Engaging Older Adults to Build Social Capital
- Beverly LunsfordAffiliated withWashington University
- , Danielle JanesAffiliated withWashington University
Countries are considering the healthcare implications as the proportion of older adults increases, including rising healthcare costs and resources needed as more adults want to "age in place" or continue living in the community. More in home resources and support services will be needed for older adults to continue living independently at homes. Older adults are an incredibly untapped resource with a continuing need to contribute to society and a willingness to help others. Older adults are working longer than ever before, so they have the potential to build their own social capital for meeting the needs of aging colleagues. This paper will explore the changing demographics of older adults globally, examine the capacity and potential of older adults for providing in home resources and supportive services for other adults in needs, and discuss the health policy implications of engaging older adults to build social capital. Singapore will be used as an example for illustrating how building social capital among older adults could have a positive impact on older adults and Singaporean society.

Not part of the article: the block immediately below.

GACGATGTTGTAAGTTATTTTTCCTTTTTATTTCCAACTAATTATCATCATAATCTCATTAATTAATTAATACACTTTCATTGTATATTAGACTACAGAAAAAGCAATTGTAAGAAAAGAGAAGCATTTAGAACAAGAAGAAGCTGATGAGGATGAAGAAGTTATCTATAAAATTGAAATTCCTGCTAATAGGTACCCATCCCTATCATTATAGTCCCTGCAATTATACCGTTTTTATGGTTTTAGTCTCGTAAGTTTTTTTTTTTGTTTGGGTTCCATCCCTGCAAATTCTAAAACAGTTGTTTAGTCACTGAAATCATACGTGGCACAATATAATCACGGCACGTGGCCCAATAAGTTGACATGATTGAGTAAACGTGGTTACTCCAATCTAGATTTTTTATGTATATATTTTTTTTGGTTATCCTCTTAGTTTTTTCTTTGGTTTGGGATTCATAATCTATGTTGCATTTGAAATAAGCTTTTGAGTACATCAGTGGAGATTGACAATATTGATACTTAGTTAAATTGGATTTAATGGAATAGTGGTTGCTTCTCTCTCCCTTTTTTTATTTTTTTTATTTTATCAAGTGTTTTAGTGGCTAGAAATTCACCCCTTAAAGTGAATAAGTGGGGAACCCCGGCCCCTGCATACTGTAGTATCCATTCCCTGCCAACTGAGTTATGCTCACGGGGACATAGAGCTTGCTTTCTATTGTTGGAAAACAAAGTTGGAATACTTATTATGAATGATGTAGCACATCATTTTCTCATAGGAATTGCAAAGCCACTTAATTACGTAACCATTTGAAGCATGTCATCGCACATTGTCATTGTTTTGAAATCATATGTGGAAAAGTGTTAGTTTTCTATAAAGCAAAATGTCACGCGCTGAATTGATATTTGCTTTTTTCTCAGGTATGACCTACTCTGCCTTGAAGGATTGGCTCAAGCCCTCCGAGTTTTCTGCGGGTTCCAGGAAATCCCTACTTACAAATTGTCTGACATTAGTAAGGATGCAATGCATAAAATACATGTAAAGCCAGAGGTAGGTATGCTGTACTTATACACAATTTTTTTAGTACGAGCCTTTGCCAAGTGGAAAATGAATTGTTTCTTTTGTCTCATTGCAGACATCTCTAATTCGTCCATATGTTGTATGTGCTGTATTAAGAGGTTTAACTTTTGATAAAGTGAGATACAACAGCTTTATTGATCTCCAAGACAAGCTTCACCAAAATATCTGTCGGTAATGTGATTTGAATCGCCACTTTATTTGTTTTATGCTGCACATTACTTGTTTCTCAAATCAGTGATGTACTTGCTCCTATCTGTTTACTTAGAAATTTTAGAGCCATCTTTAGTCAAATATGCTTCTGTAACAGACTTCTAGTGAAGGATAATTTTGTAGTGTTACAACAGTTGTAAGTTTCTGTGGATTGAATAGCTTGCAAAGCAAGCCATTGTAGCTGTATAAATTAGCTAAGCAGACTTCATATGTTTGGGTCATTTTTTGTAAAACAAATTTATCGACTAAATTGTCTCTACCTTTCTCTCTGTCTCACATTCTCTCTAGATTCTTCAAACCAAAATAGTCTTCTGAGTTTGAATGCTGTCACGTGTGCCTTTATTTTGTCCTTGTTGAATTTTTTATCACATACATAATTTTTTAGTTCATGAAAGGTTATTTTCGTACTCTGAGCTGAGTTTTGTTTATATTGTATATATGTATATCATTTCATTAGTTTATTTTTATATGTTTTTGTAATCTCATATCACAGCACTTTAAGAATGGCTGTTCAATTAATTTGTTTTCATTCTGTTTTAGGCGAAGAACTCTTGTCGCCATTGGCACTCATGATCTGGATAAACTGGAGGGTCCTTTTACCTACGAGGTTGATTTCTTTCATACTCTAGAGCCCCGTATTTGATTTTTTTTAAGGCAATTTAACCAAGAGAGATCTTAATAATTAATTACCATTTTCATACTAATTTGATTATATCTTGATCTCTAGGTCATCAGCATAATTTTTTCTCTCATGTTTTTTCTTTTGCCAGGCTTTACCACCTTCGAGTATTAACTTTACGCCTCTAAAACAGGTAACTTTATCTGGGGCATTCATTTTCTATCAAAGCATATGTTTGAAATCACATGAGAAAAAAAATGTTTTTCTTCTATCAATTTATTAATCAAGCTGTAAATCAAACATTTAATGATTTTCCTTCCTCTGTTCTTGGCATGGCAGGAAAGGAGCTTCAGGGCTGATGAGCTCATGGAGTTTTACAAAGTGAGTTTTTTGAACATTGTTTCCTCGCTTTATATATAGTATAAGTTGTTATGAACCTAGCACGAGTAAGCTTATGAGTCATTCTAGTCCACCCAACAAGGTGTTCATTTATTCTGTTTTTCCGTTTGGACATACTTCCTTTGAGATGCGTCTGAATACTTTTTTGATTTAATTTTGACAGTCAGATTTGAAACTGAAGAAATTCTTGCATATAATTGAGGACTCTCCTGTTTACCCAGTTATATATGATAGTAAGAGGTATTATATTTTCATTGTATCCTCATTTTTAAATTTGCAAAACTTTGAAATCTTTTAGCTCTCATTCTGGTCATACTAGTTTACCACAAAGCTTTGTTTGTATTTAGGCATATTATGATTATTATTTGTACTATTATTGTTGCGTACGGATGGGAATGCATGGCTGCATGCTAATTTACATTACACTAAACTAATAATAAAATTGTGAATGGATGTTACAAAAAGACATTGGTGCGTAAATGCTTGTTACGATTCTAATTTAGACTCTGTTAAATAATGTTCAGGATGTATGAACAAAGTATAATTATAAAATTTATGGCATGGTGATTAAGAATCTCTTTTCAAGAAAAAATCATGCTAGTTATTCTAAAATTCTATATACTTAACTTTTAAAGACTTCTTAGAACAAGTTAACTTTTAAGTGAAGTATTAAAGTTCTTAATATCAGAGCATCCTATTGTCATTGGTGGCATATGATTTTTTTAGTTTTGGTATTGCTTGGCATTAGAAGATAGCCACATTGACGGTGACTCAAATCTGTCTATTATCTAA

KeywordsVillages TimeBanks chronic illness instrumental activities of daily living community aging-in-place
- Engaging Older Adults to Build Social Capital
- Open Access
- Available under Open Access This content is freely available online to anyone, anywhere at any time.
GSTF Journal of Nursing and Health Care (JNHC)
- Online Date
- January 2016
- Online ISSN
- Global Science and Technology Forum
- Additional Links
- chronic illness
- instrumental activities of daily living